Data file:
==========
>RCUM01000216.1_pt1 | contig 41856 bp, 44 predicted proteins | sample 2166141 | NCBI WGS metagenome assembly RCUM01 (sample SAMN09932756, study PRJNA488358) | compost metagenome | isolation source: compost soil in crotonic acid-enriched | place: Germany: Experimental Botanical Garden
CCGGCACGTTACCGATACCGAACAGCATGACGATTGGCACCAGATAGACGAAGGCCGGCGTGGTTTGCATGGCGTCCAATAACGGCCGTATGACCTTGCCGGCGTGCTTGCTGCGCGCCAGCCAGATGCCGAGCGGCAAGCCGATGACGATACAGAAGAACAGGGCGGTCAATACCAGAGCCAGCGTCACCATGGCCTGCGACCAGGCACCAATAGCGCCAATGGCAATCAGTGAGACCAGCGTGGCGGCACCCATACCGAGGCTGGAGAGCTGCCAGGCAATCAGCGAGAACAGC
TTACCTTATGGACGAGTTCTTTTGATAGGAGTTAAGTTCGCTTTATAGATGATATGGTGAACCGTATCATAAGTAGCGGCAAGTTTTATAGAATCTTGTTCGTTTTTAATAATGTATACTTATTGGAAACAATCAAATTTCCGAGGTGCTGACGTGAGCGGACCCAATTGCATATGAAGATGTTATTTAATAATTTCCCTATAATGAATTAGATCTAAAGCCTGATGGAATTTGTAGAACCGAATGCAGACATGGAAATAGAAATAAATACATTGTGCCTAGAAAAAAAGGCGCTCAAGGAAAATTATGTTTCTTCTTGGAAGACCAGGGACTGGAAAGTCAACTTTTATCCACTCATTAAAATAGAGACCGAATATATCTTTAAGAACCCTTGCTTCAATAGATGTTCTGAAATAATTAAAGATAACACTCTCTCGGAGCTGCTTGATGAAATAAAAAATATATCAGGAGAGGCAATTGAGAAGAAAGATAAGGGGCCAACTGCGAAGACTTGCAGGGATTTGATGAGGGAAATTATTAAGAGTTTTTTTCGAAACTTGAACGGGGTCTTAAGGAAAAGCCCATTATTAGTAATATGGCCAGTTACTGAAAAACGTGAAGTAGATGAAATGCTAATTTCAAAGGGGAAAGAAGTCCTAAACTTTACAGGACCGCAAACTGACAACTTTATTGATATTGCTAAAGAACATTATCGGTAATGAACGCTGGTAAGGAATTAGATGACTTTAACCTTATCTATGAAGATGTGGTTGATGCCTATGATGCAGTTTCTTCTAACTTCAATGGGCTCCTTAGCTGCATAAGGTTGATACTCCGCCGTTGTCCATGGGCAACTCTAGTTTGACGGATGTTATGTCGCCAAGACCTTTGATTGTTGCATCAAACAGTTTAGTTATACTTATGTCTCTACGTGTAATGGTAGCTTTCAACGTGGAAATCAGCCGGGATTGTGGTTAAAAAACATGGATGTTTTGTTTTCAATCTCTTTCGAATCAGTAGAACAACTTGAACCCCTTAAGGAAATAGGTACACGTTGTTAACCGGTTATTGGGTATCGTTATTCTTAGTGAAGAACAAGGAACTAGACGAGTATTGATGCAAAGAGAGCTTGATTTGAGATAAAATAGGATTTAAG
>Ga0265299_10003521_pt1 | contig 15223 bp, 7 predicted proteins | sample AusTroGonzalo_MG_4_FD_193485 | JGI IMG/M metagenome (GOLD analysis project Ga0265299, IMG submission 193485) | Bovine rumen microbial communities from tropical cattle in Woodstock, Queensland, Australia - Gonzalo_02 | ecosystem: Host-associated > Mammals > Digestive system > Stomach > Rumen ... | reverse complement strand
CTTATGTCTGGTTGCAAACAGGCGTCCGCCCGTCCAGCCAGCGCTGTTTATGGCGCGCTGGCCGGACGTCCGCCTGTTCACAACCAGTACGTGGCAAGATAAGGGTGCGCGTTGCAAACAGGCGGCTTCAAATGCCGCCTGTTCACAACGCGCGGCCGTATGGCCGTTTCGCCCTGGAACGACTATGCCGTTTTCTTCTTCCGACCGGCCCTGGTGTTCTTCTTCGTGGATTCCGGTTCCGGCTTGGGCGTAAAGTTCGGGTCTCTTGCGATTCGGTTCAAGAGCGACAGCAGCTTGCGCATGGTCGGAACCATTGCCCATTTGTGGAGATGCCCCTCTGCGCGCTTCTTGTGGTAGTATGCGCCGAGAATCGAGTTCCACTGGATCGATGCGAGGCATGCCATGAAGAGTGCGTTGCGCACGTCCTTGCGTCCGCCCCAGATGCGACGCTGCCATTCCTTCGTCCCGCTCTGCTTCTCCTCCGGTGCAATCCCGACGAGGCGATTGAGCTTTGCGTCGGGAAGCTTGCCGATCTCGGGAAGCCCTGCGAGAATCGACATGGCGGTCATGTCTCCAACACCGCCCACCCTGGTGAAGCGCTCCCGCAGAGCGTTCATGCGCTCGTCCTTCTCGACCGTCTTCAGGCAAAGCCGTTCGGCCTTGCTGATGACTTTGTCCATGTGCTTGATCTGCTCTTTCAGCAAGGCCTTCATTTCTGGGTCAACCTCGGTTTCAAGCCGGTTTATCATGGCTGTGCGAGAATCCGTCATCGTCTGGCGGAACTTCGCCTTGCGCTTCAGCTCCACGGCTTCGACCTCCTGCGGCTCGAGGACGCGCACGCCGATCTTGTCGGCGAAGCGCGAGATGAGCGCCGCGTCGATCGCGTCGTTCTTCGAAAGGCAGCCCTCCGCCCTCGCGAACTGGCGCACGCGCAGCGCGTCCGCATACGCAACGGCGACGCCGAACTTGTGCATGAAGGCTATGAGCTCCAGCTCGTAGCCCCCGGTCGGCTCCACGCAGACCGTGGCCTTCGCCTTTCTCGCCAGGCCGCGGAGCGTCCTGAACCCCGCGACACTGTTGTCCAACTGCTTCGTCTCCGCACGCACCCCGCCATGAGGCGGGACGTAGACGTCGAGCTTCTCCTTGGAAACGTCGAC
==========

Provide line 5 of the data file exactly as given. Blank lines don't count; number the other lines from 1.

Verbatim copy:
CTTATGTCTGGTTGCAAACAGGCGTCCGCCCGTCCAGCCAGCGCTGTTTATGGCGCGCTGGCCGGACGTCCGCCTGTTCACAACCAGTACGTGGCAAGATAAGGGTGCGCGTTGCAAACAGGCGGCTTCAAATGCCGCCTGTTCACAACGCGCGGCCGTATGGCCGTTTCGCCCTGGAACGACTATGCCGTTTTCTTCTTCCGACCGGCCCTGGTGTTCTTCTTCGTGGATTCCGGTTCCGGCTTGGGCGTAAAGTTCGGGTCTCTTGCGATTCGGTTCAAGAGCGACAGCAGCTTGCGCATGGTCGGAACCATTGCCCATTTGTGGAGATGCCCCTCTGCGCGCTTCTTGTGGTAGTATGCGCCGAGAATCGAGTTCCACTGGATCGATGCGAGGCATGCCATGAAGAGTGCGTTGCGCACGTCCTTGCGTCCGCCCCAGATGCGACGCTGCCATTCCTTCGTCCCGCTCTGCTTCTCCTCCGGTGCAATCCCGACGAGGCGATTGAGCTTTGCGTCGGGAAGCTTGCCGATCTCGGGAAGCCCTGCGAGAATCGACATGGCGGTCATGTCTCCAACACCGCCCACCCTGGTGAAGCGCTCCCGCAGAGCGTTCATGCGCTCGTCCTTCTCGACCGTCTTCAGGCAAAGCCGTTCGGCCTTGCTGATGACTTTGTCCATGTGCTTGATCTGCTCTTTCAGCAAGGCCTTCATTTCTGGGTCAACCTCGGTTTCAAGCCGGTTTATCATGGCTGTGCGAGAATCCGTCATCGTCTGGCGGAACTTCGCCTTGCGCTTCAGCTCCACGGCTTCGACCTCCTGCGGCTCGAGGACGCGCACGCCGATCTTGTCGGCGAAGCGCGAGATGAGCGCCGCGTCGATCGCGTCGTTCTTCGAAAGGCAGCCCTCCGCCCTCGCGAACTGGCGCACGCGCAGCGCGTCCGCATACGCAACGGCGACGCCGAACTTGTGCATGAAGGCTATGAGCTCCAGCTCGTAGCCCCCGGTCGGCTCCACGCAGACCGTGGCCTTCGCCTTTCTCGCCAGGCCGCGGAGCGTCCTGAACCCCGCGACACTGTTGTCCAACTGCTTCGTCTCCGCACGCACCCCGCCATGAGGCGGGACGTAGACGTCGAGCTTCTCCTTGGAAACGTCGAC